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The Promise a memoir by Connie Rife
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Since my book, ”The Promise” was published in January many who have read it might wonder how I could love my dad as much I still do. Those who knew him may not even want to know the mistakes he made by reading my book. But then you are missing the point that he is no different than anyone of us. He overcame the demons of his life. He apologized for the hurtful things he’d done knowing that it would never take away the shame that he’d take with him to the grave.
Jesus once said, ”he who is without sin can throw the first rock.” I’d be the first to drop my rock on the ground. Can any of us say there is not something in life we wish we could take back?
It was my dad who encouraged me to write my story from the moment I first came to live with him at 16 years old. He believed in what life had to teach us and that if we could help others by sharing our own mistakes than we give each other the opportunity to grow and learn through their own.
I miss my dad everyday. I miss his hugs, his sparkling smile, our conversations. But his words of wisdom lives on in me. I am the lucky one to have had the relationship we shared and I thank God that I was blessed to have a Dad as special as he was to me.
Happy Fathers Day, to my Dad!❤️
Here on Connie’s World, it is my pleasure to welcome Monica Lee, the author of Church Sweet Home and three other books. Today, she writes about home, a topic we both address in our respective memoirs.
When one thinks of a journey or an adventure, exotic destinations come to mind. Who bothers to embark on a long trip only to end up at home?
But in this odd world filled with government orders, infection rates and death counts, home is the blessed end of many treks out in the world. Whatever we’re doing—seeing a doctor, going to work, even simply buying fresh produce at the supermarket—we all just want to get home. Home is the ultimate destination, a sanctuary from all the world’s evils.
Even the word home evokes warm, fuzzy feelings. No wonder home, sweet home is a saying. We’re always looking for home, making a home, just being ourselves at home, reminiscing about home or trying to go back home. Home represented love, comfort and security long before lethal viruses floated through bandana face masks sending us to the hospital to die horrible, lonely deaths.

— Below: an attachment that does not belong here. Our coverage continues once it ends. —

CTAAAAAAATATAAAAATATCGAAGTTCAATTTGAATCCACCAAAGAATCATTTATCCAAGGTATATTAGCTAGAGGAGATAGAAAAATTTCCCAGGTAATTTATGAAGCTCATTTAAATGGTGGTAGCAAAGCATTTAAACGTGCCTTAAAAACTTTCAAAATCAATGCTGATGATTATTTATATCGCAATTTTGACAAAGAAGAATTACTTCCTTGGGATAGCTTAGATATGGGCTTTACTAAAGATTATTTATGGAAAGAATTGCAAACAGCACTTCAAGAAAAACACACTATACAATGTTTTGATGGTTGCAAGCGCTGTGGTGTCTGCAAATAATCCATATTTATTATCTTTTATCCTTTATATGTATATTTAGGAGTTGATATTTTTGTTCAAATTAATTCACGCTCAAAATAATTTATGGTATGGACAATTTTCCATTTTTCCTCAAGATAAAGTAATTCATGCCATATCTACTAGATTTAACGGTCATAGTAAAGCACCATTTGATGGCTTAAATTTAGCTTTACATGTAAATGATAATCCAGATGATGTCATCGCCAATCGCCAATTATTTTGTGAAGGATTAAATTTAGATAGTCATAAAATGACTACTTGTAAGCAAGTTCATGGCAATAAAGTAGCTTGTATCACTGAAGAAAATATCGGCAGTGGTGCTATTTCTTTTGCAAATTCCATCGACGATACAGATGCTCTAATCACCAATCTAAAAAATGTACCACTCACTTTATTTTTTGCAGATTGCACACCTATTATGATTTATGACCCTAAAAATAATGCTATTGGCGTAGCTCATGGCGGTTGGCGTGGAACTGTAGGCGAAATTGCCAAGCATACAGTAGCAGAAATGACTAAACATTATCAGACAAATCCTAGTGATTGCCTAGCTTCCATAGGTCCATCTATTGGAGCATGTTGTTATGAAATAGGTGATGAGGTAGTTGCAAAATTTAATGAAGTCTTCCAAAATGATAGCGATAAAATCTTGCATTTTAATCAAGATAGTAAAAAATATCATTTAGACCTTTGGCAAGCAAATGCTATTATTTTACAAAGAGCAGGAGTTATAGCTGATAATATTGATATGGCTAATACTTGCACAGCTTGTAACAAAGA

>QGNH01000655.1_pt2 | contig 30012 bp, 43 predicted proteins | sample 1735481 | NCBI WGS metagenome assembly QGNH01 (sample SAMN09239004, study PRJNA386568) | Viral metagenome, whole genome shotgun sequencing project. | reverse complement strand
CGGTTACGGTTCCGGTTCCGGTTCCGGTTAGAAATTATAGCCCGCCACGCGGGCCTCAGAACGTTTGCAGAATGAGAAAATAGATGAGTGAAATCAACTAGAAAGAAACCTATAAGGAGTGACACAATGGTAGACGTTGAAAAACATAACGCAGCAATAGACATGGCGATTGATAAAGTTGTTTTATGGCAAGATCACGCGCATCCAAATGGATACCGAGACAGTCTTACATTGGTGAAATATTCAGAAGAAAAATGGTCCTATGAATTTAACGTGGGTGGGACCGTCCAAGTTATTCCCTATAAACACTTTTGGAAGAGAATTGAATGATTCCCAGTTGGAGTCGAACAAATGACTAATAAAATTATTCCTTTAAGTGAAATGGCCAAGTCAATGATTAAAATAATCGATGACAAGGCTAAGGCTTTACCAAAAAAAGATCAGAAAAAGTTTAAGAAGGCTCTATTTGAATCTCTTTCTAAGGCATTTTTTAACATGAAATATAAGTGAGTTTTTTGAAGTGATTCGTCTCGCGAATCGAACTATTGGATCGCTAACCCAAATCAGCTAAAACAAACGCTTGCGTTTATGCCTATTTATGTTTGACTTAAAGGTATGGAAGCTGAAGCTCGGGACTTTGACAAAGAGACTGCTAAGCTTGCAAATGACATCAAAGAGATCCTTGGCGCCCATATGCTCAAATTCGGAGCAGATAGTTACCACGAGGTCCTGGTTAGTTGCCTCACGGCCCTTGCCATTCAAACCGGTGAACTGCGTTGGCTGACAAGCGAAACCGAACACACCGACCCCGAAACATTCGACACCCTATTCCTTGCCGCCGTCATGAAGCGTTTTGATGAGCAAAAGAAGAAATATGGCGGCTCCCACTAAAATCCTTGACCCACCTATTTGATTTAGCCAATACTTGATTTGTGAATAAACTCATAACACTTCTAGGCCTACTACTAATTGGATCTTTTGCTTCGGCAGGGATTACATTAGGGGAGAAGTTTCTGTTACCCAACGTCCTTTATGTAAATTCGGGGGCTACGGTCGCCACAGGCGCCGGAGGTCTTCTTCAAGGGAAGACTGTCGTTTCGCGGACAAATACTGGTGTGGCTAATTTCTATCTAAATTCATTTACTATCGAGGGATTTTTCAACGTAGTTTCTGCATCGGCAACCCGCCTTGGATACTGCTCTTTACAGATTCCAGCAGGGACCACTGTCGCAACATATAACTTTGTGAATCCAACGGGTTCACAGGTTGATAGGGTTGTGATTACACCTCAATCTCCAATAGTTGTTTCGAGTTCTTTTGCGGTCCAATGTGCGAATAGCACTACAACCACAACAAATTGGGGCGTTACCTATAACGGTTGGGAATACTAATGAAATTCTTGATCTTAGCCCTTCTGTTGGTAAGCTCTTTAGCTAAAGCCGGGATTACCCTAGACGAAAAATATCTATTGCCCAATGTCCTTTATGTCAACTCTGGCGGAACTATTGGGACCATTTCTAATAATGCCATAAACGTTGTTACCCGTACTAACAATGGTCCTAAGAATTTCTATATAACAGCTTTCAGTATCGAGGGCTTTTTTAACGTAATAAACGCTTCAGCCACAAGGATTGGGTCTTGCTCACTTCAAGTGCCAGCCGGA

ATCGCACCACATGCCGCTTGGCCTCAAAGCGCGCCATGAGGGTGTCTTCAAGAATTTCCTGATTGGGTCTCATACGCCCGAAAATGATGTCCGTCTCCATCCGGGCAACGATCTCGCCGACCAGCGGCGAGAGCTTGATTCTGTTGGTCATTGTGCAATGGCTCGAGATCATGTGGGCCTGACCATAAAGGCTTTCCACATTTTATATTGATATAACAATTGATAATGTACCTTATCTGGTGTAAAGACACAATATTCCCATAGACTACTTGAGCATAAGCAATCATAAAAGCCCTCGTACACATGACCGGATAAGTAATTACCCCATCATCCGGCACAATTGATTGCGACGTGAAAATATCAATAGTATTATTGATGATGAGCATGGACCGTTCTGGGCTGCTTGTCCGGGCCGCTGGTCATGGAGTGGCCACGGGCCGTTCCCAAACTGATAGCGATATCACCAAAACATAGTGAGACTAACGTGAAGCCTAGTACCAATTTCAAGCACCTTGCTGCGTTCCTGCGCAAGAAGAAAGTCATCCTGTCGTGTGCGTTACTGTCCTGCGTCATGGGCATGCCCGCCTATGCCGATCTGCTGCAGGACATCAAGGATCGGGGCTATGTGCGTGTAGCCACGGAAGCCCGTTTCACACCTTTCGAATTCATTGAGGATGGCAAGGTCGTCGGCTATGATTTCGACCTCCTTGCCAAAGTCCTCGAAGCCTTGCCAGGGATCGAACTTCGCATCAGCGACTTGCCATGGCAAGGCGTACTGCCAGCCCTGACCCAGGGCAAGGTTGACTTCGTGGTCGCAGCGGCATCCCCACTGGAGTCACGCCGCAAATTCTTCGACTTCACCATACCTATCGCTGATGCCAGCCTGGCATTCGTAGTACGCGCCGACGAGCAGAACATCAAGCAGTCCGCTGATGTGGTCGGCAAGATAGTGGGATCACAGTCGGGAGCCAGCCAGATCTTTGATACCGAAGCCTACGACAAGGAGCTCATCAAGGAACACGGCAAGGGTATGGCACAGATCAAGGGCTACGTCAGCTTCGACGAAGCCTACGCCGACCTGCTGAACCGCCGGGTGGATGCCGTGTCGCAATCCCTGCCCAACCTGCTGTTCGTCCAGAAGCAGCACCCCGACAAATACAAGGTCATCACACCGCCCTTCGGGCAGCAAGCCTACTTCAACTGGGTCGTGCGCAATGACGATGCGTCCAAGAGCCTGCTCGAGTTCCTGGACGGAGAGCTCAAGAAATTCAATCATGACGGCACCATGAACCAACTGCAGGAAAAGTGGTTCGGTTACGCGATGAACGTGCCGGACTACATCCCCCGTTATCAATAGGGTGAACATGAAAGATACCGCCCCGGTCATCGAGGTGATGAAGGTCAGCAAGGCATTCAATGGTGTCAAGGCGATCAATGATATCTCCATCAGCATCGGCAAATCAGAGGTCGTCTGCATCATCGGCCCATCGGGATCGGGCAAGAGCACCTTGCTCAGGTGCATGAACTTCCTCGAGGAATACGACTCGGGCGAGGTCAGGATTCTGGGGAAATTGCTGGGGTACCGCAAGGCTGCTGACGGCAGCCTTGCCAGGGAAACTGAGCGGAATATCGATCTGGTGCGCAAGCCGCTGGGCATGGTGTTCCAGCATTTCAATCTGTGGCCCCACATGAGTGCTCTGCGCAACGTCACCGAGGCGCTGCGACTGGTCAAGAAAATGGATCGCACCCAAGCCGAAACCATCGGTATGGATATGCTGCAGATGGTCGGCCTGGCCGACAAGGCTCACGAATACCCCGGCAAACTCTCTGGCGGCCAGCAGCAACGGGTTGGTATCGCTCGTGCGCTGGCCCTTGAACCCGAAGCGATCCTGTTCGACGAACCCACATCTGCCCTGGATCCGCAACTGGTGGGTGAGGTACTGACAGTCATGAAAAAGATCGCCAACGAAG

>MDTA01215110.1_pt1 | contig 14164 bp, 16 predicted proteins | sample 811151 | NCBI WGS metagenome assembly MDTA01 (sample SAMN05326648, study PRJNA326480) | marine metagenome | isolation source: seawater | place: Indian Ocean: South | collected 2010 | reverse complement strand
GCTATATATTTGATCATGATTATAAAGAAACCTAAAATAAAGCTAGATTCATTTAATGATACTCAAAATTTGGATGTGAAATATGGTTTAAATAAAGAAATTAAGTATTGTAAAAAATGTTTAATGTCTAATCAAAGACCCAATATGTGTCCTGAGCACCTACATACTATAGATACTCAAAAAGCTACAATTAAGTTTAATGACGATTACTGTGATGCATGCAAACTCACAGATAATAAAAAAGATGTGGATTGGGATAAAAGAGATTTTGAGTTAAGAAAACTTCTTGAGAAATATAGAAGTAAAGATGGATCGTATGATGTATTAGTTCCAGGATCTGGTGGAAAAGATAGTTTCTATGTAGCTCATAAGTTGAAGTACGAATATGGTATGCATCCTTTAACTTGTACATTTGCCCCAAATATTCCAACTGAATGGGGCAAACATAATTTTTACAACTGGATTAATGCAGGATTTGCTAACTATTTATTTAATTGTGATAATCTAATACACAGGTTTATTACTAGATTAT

So while a travelogue is a great distraction in this strange time (I recently enjoyed Bill Bryson’s jaunt through Australia in In a Sunburned Country), a story where home plays a starring role may be the best salve to soothe the soul.
My latest memoir, Church Sweet Home: A Renovation to Warm the Soul, opens with my husband and I marveling at the snow falling outside our camper. Yes, we were camping in northern Illinois in late October. We weren’t foolhardy outdoorsmen; we lived in our RV at the time, trying to figure out how to carve out a living space in a century-old church.
We called the 355-square-foot fifth-wheel camper home because we’d sold our four-bedroom house earlier in the year to travel through the West Coast. It was an epic trip, but our home was like a turtle shell, one we carried on our back. During the renovation of the church into a residence, we lived in the camper, a tiny rental house, back to the camper and finally the church. The building inspector required a functioning bathroom and kitchen and a real bedroom before issuing a residential permit for the church, but of course, almost everyone agrees a home is so much more than plumbing, kitchen appliances and a bed.
In my story, home is a literal space.
In Connie Rife’s story, home is less a specific place than an emotional one. In The Promise: A Memoir, Connie is looking for the security and love only loved ones can provide. She begins her journey with her sometimes irritating yet nonetheless related little sister, progresses to a house in which she becomes more a mother to her benefactor’s children than the real mother, and then to an apartment she shares with her sometimes recovering alcoholic father. All of these places have functioning bathrooms, kitchens and bedrooms, but none of them are really home because the people she shares the spaces with are wrapped up in their own responsibilities and problems.
So a true home requires certain physical luxuries and also emotional security. In order to be a true sanctuary, a home must be an oasis, a shelter in the storm.